Excess Proceeds

Excess Proceeds: Equity You Are Entitled to Receive

At Provident Law®, an experienced real estate lawyer can help you recover excess proceeds from real estate sold as a result of a foreclosure. You may be entitled to recover excess proceeds from the sale as an owner, heir, or interested third parties, such as junior or secondary lienholders and involuntary creditors. For instance, the bank that holds the first mortgage on a home might be the primary lienholder who files the foreclosure action. The bank that holds the second mortgage on the property is a junior lienholder. Finally, an involuntary creditor might be a credit card company that has sued the homeowner, obtained a judgment against him for an unpaid debt, and then recorded the judgment as a lien against the home.

What Are Excess Proceeds?

After a creditor forecloses on a property, the foreclosed property is sold by auction at a trustee’s sale. In many cases, the property will sell for more than the amount of the debt. After the trustee uses the funds from the sale of the property to satisfy the primary lienholder and any other creditors of record, the trustee deposits the remaining funds with the county treasurer as “excess proceeds.”

Who Can Recover Excess Proceeds?

The priority of persons or entities entitled to receive payment of any excess proceeds is set forth by A.R.S. §33-812. Arizona law also provides for certain notice requirements when claiming excess proceeds. The court usually will schedule a hearing on any claims for excess proceeds to determine their appropriate distribution. Once the court issues an order on the distribution of funds, the party entitled to claim the excess proceeds can obtain them from the county treasurer.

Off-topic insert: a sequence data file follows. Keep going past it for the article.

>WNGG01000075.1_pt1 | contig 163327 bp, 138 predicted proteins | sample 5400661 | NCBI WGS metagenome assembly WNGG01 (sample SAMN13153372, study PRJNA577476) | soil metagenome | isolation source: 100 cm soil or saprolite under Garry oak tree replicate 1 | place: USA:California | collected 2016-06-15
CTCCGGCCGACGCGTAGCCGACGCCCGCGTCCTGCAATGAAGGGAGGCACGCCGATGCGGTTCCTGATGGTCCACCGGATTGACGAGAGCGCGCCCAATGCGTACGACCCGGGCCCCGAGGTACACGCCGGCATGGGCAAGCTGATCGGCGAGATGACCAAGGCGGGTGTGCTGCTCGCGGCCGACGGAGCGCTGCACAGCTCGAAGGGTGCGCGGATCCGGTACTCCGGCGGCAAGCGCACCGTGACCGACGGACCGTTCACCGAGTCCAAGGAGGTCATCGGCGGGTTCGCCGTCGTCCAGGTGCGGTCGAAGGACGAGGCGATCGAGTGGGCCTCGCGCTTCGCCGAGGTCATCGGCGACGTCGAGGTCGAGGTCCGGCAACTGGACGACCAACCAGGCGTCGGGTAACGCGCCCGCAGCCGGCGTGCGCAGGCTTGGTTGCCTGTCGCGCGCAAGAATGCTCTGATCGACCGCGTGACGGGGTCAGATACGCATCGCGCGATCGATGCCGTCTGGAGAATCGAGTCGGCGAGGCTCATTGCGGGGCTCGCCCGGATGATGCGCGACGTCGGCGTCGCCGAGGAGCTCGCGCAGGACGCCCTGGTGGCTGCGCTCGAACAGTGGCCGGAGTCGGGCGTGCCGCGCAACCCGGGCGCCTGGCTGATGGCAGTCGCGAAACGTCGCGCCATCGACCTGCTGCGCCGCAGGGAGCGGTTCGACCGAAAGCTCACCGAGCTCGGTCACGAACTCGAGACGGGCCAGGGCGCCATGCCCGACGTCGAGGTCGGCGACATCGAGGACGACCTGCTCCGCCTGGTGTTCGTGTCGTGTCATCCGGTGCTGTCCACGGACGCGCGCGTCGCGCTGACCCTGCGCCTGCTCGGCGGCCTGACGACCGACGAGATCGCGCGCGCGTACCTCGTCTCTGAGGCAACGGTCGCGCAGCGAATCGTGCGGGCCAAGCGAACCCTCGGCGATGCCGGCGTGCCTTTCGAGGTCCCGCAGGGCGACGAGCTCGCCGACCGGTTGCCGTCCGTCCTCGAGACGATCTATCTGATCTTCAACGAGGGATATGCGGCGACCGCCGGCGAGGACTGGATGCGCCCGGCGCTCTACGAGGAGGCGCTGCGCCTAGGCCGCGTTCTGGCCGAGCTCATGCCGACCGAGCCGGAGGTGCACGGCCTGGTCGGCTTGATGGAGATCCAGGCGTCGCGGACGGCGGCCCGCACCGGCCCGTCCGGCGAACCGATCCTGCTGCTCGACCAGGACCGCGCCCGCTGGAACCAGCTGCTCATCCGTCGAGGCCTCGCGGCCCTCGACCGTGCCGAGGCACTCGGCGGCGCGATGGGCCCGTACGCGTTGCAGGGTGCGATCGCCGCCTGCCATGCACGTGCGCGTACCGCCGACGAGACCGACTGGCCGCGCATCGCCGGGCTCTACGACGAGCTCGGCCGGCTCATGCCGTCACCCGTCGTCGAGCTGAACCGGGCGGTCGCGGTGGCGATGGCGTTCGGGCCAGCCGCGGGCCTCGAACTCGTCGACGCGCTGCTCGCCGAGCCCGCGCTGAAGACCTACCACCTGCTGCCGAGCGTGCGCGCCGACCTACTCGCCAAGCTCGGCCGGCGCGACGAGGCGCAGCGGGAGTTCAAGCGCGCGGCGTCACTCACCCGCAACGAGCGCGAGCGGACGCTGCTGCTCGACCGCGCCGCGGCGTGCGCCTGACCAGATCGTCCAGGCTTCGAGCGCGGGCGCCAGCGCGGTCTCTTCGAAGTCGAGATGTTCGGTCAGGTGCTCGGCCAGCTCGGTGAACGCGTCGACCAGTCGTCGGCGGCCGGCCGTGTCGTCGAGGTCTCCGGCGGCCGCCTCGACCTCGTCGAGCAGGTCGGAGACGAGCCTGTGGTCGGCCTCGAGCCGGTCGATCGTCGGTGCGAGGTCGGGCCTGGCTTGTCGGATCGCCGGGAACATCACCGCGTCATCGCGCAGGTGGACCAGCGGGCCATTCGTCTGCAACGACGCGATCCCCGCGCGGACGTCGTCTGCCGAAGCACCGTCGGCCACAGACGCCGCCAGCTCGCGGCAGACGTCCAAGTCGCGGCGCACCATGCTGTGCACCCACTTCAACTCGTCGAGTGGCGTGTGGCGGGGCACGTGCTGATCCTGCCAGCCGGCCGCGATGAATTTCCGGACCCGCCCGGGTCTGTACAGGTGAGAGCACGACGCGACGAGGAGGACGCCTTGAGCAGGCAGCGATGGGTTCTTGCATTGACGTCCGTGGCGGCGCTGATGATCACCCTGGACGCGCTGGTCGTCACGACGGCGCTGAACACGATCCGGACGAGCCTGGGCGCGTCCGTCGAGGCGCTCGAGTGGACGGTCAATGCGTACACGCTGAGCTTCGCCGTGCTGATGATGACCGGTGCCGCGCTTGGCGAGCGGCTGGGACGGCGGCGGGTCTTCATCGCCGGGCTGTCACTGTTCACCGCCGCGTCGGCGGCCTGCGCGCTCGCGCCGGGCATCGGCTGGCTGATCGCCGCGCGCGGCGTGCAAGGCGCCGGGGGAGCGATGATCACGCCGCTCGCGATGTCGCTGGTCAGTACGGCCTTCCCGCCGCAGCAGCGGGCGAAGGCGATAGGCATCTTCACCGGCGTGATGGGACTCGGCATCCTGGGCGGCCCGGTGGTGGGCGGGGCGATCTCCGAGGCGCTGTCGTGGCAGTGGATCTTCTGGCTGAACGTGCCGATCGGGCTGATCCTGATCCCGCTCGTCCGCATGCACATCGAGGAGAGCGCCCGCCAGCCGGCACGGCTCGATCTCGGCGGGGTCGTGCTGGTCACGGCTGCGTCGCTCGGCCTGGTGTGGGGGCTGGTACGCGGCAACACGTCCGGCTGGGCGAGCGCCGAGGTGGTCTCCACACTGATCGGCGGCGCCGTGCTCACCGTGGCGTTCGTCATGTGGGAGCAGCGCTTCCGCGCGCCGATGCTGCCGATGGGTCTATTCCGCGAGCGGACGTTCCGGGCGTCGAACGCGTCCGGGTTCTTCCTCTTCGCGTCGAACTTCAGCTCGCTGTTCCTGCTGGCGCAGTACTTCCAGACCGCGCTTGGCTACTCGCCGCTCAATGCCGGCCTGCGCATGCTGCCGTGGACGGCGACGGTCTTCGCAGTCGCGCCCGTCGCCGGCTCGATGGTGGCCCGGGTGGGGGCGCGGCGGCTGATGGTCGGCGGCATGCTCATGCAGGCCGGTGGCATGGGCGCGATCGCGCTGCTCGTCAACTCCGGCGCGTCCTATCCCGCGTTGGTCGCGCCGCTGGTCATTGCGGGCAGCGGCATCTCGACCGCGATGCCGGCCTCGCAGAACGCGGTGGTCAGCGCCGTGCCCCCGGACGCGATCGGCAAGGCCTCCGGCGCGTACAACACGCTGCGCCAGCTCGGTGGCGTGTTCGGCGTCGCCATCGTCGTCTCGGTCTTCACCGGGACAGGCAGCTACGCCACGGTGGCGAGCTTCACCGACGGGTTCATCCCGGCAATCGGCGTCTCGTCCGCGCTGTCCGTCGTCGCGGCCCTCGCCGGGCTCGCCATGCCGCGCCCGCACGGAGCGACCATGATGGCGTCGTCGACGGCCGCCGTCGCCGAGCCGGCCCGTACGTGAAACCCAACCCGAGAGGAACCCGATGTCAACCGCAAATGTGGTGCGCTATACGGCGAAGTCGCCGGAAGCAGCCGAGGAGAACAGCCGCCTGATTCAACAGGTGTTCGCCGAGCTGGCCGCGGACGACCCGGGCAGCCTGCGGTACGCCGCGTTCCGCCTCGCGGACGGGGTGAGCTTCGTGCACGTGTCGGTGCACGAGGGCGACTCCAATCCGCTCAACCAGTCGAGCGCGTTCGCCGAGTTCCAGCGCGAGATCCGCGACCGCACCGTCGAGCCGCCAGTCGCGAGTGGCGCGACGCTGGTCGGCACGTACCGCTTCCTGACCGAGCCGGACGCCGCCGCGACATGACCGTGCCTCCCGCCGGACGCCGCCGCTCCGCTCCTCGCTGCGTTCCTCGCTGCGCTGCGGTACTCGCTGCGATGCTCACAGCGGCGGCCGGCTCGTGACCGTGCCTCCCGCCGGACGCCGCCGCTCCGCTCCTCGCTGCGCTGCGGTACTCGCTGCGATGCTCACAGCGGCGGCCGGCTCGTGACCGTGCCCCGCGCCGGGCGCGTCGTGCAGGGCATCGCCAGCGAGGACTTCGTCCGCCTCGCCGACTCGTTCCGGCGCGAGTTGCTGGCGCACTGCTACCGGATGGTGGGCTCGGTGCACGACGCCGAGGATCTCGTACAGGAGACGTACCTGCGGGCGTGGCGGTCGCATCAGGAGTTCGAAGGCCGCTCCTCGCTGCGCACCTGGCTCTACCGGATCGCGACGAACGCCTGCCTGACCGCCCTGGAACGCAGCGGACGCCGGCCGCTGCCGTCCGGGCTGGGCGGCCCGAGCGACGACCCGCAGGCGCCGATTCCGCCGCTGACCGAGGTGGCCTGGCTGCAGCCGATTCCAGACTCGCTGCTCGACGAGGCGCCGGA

How Do I Know if I Have an Interest in Excess Proceeds?

The county treasurer publishes a list online of all excess proceeds, including the name of the trustor, deposit date, case number, the amount of excess proceeds, and the current balance of the excess proceeds.

Do I Need an Attorney to Claim Excess Proceeds?

While you are not required to have an attorney to claim excess proceeds, you must closely follow the procedures under Arizona law for successfully obtaining excess proceeds after foreclosure. Failing to follow the strict process required by law could prevent you from obtaining the excess funds that you are entitled to receive — even completing the application for the release of excess proceeds of the sale can be extremely confusing.

Is There a Time Limit for Claiming Excess Proceeds?

Yes. Timing is very important. If you wait, you could lose your claim to the funds. Arizona law requires excess proceeds to remain on deposit with the county treasurer awaiting any claims for at least two years. If no one files a claim to the excess proceeds within two years, the county will presume the money to be abandoned. At that point, the county will go through the process necessary to turn over the excess proceeds to the state as unclaimed property.

Likewise, if you receive notice of a lawsuit concerning a claim to excess proceeds, there are strict time limits in which you must respond to protect any interest in those proceeds. If you don’t respond, you risk losing any claim that you have to the excess proceeds.

Are You Entitled to Excess Proceeds? We Can Help You

Our law firm can help you recover any excess proceeds you may be entitled to receive. Accordingly, we encourage you to contact us to learn whether you have a valid claim for excess proceeds and, if so, how you can collect them.

Provident Law® is a full-service real estate law firm. Two of our attorneys, Christopher J. Charles and J. Scott Burns, are Certified Real Estate Experts with the State Bar of Arizona. Whether you are involved in purchasing, selling, leasing, or developing real estate, we have the experience you need to ensure that your interests are protected throughout the process, including collecting any excess proceeds.

Reach out to Provident Law® today by calling our office at (480) 388-3343 or filling out the form on our contact page. An experienced real estate attorney is ready to talk with you about your legal issue and explain how we can help.